The economy lost even more momentum over the last few months than we expected. The slowdown is thanks to a 0.1% m/m drop in GDP in March, combined with the downward revisions to growth in January and February. Indeed, all the growth in the first quarter came in January. This weakness undermines the Monetary Policy Committee’s (MPC) assumption that growth will be steady in the near-term, and decreases the likelihood of another interest rate rise in June.
What’s more, we should be braced for worse to come. The cost-of-living crisis will intensify in April when the 54% increase in energy prices comes into effect and inflation is likely to reach 9%. As a result, in the second quarter we can expect households’ real disposable incomes to decline by around 2.5% and growth to weaken even further (we have pencilled in -0.2%).
Our forecasts suggest GDP growth will average 0% over the rest of this year. So, while the UK should avoid a technical recession (defined as two consecutive quarters of falling growth), only a small rise in oil prices or a disruption in supply chains would be needed to push the UK into one.
What we learnt today
Two key things stand out from today’s data release. First, the economy had no momentum going into the largest cost-of-living crisis on record. January was responsible for all of the 0.8% q/q growth in the first quarter, and the economy has deteriorated since then.
Second, consumers were spending less even before the peak in inflation. The drop in GDP in March was driven by a 0.2% m/m drop in services output that, in turn, was driven by a 2.8% m/m slump in retail and wholesale trade. And output in consumer-facing services fell by 1.8% in March. The drop in total GDP would have been much worse if it weren’t for the 1.7% m/m rebound in construction output. But this is unlikely to be maintained as supply chain pressures start intensifying again.
The key unknown is how willing households will be to dip into their savings to maintain spending levels – today’s figures clearly suggest that, so far, they’re tightening their belts in response to higher inflation.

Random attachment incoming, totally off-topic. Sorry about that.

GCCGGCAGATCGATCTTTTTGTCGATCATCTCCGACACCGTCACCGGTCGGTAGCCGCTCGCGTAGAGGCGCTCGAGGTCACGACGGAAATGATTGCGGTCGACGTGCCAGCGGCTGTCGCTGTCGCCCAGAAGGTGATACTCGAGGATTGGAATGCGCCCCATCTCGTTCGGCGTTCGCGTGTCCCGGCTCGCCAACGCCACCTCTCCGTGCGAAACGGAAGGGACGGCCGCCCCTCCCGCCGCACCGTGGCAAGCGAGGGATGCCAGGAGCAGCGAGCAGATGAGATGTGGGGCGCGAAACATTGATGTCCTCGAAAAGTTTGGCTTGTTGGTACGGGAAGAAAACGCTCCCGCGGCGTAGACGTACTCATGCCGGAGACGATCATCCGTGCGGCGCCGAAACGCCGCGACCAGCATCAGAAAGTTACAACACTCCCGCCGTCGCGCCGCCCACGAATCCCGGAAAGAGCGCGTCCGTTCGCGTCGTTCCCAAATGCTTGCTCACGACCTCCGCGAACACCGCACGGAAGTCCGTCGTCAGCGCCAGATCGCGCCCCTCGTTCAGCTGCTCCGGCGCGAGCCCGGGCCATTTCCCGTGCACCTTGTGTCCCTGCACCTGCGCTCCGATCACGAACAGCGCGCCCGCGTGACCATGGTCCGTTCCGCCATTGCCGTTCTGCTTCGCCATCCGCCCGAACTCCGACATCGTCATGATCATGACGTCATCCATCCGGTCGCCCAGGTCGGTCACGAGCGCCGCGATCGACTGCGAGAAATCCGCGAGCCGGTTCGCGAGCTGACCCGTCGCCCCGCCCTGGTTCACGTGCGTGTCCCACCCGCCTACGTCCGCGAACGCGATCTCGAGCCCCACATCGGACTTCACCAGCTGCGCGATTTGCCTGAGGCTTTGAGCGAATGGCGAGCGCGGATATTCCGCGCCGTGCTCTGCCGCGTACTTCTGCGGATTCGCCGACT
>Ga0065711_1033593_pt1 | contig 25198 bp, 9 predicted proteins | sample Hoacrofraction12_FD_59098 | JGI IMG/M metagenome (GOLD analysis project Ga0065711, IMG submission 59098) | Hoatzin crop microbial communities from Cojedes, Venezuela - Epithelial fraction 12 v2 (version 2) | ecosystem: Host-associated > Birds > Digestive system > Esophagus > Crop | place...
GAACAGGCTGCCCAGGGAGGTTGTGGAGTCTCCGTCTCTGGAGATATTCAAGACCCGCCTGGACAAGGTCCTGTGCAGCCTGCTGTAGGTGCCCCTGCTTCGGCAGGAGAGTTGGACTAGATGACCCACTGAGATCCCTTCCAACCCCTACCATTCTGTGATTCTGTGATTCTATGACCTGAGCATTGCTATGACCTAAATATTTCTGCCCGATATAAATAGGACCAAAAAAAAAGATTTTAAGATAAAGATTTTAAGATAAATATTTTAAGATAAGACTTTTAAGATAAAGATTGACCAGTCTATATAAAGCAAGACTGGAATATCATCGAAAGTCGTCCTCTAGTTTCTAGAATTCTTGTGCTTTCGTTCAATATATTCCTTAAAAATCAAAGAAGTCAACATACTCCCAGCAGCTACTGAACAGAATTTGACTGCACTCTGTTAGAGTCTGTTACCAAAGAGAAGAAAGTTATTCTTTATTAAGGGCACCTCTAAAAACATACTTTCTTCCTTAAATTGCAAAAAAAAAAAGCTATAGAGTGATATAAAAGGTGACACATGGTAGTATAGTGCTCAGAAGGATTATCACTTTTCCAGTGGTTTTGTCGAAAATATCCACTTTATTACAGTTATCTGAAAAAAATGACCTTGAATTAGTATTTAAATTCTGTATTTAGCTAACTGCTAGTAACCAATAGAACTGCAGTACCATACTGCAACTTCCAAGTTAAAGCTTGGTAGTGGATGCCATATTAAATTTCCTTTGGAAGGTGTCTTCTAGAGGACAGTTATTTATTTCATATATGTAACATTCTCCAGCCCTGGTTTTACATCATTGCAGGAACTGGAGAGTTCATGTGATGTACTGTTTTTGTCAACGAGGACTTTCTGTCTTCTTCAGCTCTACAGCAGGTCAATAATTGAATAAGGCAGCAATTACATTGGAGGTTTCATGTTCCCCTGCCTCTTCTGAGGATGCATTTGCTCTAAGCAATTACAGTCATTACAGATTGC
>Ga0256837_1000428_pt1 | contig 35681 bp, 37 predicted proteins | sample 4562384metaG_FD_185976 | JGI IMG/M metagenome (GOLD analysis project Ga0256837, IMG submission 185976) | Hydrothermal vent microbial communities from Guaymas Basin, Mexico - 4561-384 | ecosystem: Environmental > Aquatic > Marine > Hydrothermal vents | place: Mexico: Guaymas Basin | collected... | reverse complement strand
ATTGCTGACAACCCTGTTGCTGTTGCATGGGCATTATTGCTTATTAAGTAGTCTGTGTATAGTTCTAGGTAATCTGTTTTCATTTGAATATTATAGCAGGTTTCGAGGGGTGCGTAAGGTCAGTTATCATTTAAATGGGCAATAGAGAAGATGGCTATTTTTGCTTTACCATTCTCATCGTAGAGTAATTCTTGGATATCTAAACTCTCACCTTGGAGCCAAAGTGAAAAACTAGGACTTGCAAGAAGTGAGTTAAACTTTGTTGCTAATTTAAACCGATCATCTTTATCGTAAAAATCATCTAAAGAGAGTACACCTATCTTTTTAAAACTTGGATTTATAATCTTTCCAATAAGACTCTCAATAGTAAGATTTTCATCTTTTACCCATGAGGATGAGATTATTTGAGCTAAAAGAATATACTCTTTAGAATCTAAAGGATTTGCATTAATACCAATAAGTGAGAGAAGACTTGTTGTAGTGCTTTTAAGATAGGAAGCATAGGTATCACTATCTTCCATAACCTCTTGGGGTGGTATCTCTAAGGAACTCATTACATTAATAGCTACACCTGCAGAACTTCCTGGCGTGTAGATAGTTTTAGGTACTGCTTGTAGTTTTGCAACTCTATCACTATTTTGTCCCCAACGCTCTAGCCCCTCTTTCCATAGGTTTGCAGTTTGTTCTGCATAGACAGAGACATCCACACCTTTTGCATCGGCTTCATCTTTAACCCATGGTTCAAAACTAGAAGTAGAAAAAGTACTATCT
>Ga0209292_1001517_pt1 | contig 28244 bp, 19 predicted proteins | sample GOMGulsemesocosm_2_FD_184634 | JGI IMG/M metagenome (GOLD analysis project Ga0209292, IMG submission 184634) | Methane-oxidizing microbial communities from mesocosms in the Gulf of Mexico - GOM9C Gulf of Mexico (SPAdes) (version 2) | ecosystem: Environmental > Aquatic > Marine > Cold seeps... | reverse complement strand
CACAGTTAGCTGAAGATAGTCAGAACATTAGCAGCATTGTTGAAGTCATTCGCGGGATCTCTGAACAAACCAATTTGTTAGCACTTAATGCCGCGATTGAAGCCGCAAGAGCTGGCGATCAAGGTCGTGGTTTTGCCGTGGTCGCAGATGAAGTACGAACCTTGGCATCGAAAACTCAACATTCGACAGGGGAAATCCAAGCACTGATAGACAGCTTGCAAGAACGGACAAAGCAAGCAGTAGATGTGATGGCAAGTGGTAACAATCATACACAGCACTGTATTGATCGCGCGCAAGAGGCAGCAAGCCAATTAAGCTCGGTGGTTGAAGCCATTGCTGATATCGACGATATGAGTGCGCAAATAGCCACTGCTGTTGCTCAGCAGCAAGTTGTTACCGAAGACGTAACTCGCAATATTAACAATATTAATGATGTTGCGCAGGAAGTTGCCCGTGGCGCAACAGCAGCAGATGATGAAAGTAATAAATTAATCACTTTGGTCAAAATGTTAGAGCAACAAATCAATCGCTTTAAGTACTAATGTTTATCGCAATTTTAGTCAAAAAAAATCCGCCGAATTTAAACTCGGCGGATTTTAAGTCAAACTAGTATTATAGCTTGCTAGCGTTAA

April is likely to be even uglier than March as consumers face the reality of a 54% increase in energy bills. What’s more, Q2 as a whole will be battered by soaring energy prices, higher taxes, lower health output and an extra bank holiday. We suspect growth will be -0.2% q/q.
As well as weakening demand, middle market firms will have to contend with another supply chain crisis as a result of Russian trade sanctions and coronavirus-related shutdowns in China.
The double trouble of high inflation and weak demand allows the MPC no easy options. At its latest meeting in May, the committee kept its relatively hawkish guidance of ‘further modest tightening in the coming months,’ although two members voted against even including this. Underpinning this was a relatively upbeat forecast for the near term that sees flat growth in Q2 and a 0.6% q/q jump in Q3.
However, today’s downside surprise to GDP makes that forecast look a bit optimistic. This suggests that, after four consecutive hikes, the MPC might pause its tightening cycle in June. That said, the bar for a hike is low; the MPC could well lift rates again if the economy doesn’t deteriorate further or if inflation surprises to the upside.
The big picture
Inflation is likely to remain high, and could even hit 10% in Q4, meaning the squeeze in real incomes will last for the rest of this year and into the first half of 2023. That means economic growth is likely to be flat over the rest of the year and remain subdued in 2023. So, while we aren’t forecasting a recession at the minute, only a slight rise in inflation or a disruption in supply chains would push the UK into one. The big picture is that the economy could be a meagre 1% larger in 2023 than it was in 2019, before the pandemic.
Behind the data
The 0.8% q/q rise in GDP in Q1 was driven by a massive swelling in inventories, which added 2.3ppts to growth, a 5.2% q/q jump in residential investment, and a 0.6% q/q rise in consumer spending. This more than offset a massive 4.0ppt drag from trade, a 1.7% q/q drop in government spending, and a 0.5% q/q drop in business investment.